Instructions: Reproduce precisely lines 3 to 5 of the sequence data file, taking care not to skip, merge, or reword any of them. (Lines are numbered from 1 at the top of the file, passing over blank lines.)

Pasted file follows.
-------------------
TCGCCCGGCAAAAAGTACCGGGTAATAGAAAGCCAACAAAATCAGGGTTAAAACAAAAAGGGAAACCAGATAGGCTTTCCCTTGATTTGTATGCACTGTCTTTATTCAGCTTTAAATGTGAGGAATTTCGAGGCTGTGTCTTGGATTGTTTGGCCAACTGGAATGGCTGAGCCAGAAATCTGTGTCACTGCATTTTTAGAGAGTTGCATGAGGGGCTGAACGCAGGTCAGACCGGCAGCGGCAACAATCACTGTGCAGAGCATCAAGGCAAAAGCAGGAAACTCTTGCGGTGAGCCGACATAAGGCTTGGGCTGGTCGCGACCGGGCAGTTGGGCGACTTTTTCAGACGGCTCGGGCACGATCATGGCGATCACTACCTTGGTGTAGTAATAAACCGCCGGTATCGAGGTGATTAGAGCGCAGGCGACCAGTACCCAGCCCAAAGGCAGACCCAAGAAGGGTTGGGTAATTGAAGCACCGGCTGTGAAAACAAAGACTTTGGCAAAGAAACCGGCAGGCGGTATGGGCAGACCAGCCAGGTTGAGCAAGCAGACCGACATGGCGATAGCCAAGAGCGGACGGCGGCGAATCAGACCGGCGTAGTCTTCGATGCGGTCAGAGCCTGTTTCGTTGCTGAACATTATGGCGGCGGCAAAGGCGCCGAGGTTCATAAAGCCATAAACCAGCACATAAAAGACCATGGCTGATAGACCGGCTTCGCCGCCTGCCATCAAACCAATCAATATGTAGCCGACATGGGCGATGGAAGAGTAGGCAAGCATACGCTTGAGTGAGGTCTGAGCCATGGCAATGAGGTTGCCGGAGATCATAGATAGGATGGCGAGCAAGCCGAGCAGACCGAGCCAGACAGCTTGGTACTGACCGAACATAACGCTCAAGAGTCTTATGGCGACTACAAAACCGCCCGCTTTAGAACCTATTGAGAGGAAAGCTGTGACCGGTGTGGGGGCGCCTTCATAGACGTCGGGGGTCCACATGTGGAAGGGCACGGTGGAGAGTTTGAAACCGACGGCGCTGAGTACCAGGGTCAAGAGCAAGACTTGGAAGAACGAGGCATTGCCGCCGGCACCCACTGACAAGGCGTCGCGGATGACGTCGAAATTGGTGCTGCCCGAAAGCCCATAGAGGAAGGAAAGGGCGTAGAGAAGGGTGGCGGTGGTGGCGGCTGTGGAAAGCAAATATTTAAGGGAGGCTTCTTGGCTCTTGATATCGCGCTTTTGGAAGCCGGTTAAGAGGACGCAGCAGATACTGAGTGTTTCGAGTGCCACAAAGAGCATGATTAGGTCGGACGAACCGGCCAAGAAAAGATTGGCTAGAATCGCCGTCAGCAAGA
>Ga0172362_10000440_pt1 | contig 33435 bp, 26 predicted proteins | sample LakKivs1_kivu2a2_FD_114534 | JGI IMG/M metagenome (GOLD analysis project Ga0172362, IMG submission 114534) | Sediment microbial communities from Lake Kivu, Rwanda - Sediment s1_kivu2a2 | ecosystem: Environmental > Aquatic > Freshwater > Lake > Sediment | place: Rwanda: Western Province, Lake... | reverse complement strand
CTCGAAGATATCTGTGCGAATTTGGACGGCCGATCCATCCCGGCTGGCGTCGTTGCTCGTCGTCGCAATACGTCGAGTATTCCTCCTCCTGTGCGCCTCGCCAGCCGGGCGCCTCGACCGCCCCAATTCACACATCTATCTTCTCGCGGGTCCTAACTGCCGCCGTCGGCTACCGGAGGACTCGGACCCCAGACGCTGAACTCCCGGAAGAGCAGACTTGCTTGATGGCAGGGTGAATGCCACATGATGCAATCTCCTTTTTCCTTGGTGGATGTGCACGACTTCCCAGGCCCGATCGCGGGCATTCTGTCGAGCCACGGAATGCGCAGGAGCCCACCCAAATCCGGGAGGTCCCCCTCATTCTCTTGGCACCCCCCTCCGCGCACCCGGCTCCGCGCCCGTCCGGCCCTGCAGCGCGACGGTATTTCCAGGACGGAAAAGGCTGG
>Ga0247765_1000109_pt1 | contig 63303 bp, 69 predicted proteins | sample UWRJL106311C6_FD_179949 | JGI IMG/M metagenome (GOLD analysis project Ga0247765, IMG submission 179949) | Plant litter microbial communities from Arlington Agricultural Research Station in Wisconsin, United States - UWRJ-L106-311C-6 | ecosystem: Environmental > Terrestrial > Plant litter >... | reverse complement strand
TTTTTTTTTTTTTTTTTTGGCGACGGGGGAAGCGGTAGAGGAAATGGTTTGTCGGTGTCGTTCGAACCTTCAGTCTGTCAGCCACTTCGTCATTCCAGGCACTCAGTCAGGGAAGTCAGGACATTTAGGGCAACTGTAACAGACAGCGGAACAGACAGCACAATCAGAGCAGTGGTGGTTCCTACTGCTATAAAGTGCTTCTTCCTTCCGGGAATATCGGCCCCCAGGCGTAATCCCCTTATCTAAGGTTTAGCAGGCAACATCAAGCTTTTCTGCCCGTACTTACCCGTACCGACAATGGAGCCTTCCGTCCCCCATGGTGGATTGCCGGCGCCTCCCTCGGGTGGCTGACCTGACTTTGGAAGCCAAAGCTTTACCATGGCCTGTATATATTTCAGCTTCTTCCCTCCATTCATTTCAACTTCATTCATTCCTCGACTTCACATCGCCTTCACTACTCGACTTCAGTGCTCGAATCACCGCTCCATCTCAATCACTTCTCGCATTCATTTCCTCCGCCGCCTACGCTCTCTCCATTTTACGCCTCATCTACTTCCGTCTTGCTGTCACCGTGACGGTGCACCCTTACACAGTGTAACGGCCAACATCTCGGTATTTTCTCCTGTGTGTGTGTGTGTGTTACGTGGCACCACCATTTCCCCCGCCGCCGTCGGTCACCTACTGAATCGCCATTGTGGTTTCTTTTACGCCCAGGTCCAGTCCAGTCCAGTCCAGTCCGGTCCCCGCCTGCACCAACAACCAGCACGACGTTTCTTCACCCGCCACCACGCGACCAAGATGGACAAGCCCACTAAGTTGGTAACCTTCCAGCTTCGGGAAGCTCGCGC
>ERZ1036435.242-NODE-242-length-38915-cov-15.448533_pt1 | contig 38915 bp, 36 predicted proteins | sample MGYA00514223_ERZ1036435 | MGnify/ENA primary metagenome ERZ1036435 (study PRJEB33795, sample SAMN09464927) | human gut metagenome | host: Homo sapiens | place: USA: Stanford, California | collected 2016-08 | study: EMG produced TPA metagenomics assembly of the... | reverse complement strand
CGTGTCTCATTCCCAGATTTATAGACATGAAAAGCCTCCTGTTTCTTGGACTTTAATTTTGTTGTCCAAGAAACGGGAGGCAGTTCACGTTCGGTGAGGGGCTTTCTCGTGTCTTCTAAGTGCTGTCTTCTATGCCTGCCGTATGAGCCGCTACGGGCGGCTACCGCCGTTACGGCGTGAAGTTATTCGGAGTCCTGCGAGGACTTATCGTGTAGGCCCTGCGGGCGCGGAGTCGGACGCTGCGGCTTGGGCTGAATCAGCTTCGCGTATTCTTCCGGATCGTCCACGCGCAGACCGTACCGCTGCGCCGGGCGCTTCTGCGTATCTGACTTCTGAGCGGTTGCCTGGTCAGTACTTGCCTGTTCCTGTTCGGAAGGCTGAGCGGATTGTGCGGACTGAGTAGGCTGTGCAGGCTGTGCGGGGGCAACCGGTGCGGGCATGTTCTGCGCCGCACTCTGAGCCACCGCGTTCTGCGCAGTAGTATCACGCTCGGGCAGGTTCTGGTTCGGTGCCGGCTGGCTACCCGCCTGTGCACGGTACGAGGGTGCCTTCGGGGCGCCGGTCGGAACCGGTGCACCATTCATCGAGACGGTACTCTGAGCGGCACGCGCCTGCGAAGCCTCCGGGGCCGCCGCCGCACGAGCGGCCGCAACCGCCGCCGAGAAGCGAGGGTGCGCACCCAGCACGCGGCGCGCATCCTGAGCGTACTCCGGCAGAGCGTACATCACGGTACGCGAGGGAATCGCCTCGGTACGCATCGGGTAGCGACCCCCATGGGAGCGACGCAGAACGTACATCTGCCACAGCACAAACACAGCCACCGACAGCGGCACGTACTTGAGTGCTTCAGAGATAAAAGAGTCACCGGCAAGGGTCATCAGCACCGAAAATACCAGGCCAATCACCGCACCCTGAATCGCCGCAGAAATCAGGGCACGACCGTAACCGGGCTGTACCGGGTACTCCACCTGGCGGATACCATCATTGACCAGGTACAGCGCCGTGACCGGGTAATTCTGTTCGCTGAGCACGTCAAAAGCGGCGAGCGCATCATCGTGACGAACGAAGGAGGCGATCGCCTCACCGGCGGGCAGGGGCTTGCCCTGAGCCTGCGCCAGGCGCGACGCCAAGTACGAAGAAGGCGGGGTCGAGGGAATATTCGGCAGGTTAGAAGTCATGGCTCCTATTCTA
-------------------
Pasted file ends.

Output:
CTCGAAGATATCTGTGCGAATTTGGACGGCCGATCCATCCCGGCTGGCGTCGTTGCTCGTCGTCGCAATACGTCGAGTATTCCTCCTCCTGTGCGCCTCGCCAGCCGGGCGCCTCGACCGCCCCAATTCACACATCTATCTTCTCGCGGGTCCTAACTGCCGCCGTCGGCTACCGGAGGACTCGGACCCCAGACGCTGAACTCCCGGAAGAGCAGACTTGCTTGATGGCAGGGTGAATGCCACATGATGCAATCTCCTTTTTCCTTGGTGGATGTGCACGACTTCCCAGGCCCGATCGCGGGCATTCTGTCGAGCCACGGAATGCGCAGGAGCCCACCCAAATCCGGGAGGTCCCCCTCATTCTCTTGGCACCCCCCTCCGCGCACCCGGCTCCGCGCCCGTCCGGCCCTGCAGCGCGACGGTATTTCCAGGACGGAAAAGGCTGG
>Ga0247765_1000109_pt1 | contig 63303 bp, 69 predicted proteins | sample UWRJL106311C6_FD_179949 | JGI IMG/M metagenome (GOLD analysis project Ga0247765, IMG submission 179949) | Plant litter microbial communities from Arlington Agricultural Research Station in Wisconsin, United States - UWRJ-L106-311C-6 | ecosystem: Environmental > Terrestrial > Plant litter >... | reverse complement strand
TTTTTTTTTTTTTTTTTTGGCGACGGGGGAAGCGGTAGAGGAAATGGTTTGTCGGTGTCGTTCGAACCTTCAGTCTGTCAGCCACTTCGTCATTCCAGGCACTCAGTCAGGGAAGTCAGGACATTTAGGGCAACTGTAACAGACAGCGGAACAGACAGCACAATCAGAGCAGTGGTGGTTCCTACTGCTATAAAGTGCTTCTTCCTTCCGGGAATATCGGCCCCCAGGCGTAATCCCCTTATCTAAGGTTTAGCAGGCAACATCAAGCTTTTCTGCCCGTACTTACCCGTACCGACAATGGAGCCTTCCGTCCCCCATGGTGGATTGCCGGCGCCTCCCTCGGGTGGCTGACCTGACTTTGGAAGCCAAAGCTTTACCATGGCCTGTATATATTTCAGCTTCTTCCCTCCATTCATTTCAACTTCATTCATTCCTCGACTTCACATCGCCTTCACTACTCGACTTCAGTGCTCGAATCACCGCTCCATCTCAATCACTTCTCGCATTCATTTCCTCCGCCGCCTACGCTCTCTCCATTTTACGCCTCATCTACTTCCGTCTTGCTGTCACCGTGACGGTGCACCCTTACACAGTGTAACGGCCAACATCTCGGTATTTTCTCCTGTGTGTGTGTGTGTGTTACGTGGCACCACCATTTCCCCCGCCGCCGTCGGTCACCTACTGAATCGCCATTGTGGTTTCTTTTACGCCCAGGTCCAGTCCAGTCCAGTCCAGTCCGGTCCCCGCCTGCACCAACAACCAGCACGACGTTTCTTCACCCGCCACCACGCGACCAAGATGGACAAGCCCACTAAGTTGGTAACCTTCCAGCTTCGGGAAGCTCGCGC